[ut.dcs.seminars] Dave Forsey, 6 March 1990: GRAPHICS & INTERACTION

edith@ai.toronto.edu (Edith Fraser) (02/27/90)

                            FLASH ANNOUNCEMENT
              (GB = Galbraith Building, 35 St. George Street)


                          GRAPHICS & INTERACTION
                     GB220, at 3:00 p.m., 6 March 1990

                                Dave Forsey
                          University of Waterloo

                          "Here There Be Dragons"

A tensor-product spline surface consists of an M by N  array of  control
vertices that define an array of piecewise polynomial patches joined with
specified continuity at the patch boundaries.   Classically,  the  number
of patches in such a surface is increased  through  knot  insertion,  which
adds either  an entire row or column to the array of control vertices ;
splitting all the patches  along  an  entire  row  or column  of  the
surface.   Since  patches  cannot  be added locally, as the number of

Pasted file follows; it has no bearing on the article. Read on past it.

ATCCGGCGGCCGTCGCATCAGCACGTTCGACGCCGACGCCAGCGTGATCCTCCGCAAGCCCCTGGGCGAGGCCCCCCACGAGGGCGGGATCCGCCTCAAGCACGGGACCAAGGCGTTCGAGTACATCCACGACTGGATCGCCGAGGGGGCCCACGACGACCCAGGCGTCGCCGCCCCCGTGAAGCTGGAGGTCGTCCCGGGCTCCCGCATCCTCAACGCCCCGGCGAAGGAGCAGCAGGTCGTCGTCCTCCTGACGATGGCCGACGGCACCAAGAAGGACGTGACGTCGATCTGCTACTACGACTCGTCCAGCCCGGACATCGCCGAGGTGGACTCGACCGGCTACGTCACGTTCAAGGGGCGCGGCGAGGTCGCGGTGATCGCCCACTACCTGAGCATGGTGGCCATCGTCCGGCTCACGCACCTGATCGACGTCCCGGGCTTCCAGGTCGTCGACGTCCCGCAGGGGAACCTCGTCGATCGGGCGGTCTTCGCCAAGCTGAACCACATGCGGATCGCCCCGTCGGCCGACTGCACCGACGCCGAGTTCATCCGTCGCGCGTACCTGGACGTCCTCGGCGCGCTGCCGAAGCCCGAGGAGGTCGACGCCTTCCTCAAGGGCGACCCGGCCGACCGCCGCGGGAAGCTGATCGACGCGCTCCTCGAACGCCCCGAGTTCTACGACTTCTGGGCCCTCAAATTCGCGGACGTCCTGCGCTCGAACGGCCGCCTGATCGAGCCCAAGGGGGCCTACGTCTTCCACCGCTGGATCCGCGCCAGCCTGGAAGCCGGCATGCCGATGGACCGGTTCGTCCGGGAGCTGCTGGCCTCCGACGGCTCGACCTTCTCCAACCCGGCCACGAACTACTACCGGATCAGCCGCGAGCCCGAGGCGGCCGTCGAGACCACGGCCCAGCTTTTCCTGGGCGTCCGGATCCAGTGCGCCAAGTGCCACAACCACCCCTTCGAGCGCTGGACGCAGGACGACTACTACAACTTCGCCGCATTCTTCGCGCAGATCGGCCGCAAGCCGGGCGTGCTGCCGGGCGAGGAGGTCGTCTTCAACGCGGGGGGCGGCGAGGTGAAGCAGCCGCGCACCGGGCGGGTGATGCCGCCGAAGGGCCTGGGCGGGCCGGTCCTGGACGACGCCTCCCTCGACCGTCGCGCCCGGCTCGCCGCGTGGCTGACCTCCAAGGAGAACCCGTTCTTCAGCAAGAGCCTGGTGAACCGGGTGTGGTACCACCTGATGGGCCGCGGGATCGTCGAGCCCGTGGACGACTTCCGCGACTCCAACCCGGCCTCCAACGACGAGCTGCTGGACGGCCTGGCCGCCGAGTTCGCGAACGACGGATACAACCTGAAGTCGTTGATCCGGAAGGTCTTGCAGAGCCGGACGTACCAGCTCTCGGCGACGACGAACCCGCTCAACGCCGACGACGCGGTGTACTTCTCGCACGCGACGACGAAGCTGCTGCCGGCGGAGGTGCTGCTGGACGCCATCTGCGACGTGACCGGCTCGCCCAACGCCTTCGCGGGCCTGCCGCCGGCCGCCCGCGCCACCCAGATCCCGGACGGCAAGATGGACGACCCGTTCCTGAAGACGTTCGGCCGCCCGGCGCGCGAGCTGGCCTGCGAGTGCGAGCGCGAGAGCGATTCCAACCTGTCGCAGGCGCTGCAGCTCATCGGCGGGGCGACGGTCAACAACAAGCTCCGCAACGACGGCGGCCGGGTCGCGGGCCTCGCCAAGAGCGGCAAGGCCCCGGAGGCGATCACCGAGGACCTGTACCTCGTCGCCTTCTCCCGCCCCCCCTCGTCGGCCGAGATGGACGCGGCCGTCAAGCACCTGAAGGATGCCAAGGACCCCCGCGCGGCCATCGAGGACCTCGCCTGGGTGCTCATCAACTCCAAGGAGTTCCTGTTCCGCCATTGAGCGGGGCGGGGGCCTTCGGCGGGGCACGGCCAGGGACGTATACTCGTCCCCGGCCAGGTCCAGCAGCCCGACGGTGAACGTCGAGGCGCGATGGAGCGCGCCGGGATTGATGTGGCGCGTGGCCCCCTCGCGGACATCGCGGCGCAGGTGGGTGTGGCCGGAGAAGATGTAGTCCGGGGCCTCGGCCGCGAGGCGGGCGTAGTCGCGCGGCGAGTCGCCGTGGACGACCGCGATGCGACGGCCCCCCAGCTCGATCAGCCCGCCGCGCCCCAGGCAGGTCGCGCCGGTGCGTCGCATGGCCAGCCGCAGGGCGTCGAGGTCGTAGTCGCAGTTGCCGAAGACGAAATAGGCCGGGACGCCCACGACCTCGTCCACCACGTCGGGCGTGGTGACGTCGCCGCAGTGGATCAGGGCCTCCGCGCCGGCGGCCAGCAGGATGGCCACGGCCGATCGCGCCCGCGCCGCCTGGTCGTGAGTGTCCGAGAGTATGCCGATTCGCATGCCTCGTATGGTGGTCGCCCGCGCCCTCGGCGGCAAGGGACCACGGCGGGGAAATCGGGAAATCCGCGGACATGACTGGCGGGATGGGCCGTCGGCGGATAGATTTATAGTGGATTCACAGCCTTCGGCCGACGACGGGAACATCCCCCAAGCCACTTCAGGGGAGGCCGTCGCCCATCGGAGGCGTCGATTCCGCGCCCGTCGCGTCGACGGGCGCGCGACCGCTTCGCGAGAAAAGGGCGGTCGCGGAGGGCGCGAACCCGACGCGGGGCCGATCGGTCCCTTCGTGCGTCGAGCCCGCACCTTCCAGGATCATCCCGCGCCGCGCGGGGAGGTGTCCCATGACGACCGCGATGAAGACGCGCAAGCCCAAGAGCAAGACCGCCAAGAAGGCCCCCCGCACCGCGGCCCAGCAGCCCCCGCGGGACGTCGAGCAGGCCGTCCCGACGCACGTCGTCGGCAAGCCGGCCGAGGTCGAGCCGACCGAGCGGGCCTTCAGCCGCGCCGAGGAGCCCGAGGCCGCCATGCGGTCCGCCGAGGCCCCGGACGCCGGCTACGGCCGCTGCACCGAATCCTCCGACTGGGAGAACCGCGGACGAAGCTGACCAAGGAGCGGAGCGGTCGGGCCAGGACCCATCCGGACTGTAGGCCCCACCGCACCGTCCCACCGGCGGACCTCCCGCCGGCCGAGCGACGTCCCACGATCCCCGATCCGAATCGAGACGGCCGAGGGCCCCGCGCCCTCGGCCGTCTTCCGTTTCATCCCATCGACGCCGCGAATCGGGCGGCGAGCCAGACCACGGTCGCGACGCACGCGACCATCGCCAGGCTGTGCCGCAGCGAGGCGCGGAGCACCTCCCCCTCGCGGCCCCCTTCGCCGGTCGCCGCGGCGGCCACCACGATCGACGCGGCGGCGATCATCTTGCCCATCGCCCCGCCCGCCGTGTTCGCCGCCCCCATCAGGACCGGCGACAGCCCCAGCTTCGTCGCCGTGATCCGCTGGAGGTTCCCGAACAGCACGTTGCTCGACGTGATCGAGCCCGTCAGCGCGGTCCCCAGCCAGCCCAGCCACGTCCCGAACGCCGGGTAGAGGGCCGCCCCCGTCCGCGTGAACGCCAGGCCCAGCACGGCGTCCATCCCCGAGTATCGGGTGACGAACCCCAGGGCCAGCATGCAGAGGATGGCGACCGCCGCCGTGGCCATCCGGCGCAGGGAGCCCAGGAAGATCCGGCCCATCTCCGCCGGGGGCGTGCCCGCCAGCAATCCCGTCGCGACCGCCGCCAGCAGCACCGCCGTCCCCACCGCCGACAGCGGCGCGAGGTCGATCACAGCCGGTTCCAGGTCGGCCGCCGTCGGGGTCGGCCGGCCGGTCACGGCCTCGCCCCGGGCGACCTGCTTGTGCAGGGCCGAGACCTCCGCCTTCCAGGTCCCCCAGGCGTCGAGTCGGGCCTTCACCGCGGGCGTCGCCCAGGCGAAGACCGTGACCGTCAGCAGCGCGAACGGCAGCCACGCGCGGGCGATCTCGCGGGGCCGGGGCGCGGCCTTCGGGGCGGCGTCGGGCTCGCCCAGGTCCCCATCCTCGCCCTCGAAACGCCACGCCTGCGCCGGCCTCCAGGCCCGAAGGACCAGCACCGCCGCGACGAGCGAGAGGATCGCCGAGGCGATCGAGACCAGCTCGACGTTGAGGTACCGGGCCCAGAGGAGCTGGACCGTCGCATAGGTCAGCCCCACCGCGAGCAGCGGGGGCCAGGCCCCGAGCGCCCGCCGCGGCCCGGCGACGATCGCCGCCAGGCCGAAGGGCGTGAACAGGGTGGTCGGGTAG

patches in the  surface  increase, knot insertion becomes increasing costly
due to the addition of control vertices and patches to regions  where  they
are not  necessarily  needed.   This  property is particularly a problem in
modelling  surfaces,  such  as  human  or  animal bodies, where regions of
vastly differing detail are part of the same surface.

This talk discusses hierarchical free-form surfaces,  a data structuring
technique that allows local refinement of a tensor-product spline surface
so that the number of  patches in  a  given  region  can be increased
without affecting the rest of the surface.

This formulation  has  useful  applications  in  spline representation  and
storage, surface editing, animation, and data fitting.  A brief video will
be presented demonstrating a  prototype editor for hierarchical B-splines,
and includes an animation whose central character was created using  that